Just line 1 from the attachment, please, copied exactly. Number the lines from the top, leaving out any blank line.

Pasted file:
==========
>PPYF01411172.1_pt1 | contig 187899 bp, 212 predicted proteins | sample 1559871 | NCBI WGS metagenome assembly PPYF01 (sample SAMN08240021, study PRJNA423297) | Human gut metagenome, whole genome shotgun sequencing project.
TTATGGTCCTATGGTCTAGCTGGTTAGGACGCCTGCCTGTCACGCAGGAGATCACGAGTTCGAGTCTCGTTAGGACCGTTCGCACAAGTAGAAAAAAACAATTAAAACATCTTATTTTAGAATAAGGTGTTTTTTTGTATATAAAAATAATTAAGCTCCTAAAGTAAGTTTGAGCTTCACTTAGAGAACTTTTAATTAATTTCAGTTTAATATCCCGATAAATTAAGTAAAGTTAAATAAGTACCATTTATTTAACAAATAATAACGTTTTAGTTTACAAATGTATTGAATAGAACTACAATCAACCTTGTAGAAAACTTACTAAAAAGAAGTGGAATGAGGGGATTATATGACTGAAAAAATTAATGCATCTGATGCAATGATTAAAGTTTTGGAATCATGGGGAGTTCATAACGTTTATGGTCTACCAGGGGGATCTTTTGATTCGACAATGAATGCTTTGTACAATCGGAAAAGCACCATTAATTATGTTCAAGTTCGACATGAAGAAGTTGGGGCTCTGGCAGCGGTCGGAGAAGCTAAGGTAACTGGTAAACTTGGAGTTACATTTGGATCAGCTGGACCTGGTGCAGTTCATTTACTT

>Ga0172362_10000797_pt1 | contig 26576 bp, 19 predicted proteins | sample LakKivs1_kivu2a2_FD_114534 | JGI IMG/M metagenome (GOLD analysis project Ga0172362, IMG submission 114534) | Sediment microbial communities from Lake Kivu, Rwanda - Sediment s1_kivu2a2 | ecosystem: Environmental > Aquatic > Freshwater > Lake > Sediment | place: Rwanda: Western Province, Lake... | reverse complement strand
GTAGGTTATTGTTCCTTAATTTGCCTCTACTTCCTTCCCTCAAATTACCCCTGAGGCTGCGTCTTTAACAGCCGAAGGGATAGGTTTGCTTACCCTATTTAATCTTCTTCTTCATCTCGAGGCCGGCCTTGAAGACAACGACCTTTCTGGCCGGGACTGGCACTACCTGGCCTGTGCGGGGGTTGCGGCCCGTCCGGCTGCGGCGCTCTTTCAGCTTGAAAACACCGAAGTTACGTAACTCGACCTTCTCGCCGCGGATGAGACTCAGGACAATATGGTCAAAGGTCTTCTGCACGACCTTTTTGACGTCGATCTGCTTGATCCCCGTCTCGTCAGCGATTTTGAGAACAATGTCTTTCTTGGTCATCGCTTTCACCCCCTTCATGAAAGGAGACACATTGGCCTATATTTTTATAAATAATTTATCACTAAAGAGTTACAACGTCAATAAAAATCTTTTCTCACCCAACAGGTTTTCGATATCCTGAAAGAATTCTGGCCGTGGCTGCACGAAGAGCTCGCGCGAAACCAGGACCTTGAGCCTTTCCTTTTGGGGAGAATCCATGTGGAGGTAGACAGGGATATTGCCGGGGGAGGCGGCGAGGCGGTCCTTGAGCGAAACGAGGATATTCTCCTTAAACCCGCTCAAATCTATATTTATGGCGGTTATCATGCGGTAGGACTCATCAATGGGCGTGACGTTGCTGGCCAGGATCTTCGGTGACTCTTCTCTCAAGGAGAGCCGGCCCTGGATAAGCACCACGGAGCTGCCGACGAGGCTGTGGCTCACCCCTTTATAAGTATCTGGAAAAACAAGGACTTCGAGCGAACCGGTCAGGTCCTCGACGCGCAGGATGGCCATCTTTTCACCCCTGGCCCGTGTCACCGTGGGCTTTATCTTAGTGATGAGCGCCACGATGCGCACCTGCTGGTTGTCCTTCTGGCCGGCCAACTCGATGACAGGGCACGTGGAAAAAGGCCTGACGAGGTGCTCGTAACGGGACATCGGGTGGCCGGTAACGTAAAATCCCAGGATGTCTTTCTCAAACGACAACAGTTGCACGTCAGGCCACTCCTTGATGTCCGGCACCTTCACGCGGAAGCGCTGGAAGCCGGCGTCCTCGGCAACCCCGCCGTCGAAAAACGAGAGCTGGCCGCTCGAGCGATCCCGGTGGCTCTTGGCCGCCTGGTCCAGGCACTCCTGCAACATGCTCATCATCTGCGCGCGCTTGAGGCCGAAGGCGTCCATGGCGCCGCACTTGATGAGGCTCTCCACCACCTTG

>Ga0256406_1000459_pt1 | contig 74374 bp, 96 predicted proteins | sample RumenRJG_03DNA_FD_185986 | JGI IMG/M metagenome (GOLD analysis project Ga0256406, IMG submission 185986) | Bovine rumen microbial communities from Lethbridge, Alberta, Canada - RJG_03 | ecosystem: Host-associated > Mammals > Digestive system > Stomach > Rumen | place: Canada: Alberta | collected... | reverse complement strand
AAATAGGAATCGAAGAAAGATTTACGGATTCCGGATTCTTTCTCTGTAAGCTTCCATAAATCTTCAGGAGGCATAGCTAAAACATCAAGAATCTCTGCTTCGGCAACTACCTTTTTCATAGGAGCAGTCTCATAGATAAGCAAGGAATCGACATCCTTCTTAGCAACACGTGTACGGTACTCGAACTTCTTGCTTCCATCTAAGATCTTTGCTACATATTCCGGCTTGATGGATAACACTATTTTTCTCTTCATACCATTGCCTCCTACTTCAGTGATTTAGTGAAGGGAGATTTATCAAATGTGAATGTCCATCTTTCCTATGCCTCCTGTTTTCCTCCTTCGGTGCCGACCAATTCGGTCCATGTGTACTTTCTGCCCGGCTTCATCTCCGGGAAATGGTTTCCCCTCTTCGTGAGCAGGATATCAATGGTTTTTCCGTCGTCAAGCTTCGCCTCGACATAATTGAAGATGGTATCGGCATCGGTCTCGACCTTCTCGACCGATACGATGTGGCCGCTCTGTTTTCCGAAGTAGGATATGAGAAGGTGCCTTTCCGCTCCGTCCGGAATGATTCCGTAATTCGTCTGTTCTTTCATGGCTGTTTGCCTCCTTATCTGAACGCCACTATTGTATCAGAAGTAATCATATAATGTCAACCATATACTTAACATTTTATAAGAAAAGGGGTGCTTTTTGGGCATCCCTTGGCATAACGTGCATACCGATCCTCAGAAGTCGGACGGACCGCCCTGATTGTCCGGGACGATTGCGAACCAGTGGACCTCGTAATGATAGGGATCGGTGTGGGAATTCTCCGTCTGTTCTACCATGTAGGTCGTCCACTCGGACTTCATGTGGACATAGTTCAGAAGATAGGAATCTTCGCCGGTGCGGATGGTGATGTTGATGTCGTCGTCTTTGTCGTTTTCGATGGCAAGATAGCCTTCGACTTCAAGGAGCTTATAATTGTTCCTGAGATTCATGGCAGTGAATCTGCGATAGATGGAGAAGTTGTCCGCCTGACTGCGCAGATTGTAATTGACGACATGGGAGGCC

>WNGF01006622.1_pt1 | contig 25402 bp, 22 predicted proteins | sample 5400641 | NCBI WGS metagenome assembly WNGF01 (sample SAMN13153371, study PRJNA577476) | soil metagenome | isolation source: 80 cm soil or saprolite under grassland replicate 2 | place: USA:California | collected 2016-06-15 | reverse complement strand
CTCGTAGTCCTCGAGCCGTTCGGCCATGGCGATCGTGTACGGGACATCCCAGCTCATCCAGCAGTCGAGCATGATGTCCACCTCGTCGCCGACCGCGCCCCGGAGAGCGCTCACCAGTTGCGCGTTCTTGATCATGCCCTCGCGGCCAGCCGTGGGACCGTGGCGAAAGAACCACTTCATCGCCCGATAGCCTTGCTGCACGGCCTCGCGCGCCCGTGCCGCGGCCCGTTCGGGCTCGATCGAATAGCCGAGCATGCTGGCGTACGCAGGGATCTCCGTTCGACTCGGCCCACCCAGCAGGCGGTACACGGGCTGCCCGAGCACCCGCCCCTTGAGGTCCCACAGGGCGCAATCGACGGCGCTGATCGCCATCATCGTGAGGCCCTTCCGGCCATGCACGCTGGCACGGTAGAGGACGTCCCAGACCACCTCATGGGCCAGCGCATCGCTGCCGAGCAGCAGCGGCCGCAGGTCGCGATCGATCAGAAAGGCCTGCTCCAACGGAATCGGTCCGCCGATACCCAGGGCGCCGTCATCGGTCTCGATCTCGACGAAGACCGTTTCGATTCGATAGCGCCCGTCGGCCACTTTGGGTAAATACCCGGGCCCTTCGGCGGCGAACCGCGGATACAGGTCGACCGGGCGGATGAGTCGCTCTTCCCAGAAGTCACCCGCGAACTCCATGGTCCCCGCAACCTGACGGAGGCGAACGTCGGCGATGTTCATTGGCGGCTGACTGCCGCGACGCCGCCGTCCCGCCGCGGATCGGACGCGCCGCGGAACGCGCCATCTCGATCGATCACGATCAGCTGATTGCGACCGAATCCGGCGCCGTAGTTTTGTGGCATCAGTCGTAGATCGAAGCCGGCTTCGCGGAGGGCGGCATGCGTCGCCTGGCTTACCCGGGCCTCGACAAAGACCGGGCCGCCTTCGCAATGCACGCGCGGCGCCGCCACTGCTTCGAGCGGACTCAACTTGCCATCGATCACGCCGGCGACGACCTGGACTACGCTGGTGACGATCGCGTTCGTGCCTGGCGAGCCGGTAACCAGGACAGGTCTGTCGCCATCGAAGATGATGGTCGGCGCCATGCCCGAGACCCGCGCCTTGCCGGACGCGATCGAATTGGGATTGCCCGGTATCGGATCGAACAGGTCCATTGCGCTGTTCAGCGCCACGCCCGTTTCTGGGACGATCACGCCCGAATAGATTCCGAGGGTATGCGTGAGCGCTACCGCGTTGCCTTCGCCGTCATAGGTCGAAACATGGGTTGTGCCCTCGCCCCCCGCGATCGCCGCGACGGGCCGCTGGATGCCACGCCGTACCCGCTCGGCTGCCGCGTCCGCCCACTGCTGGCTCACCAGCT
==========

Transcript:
>PPYF01411172.1_pt1 | contig 187899 bp, 212 predicted proteins | sample 1559871 | NCBI WGS metagenome assembly PPYF01 (sample SAMN08240021, study PRJNA423297) | Human gut metagenome, whole genome shotgun sequencing project.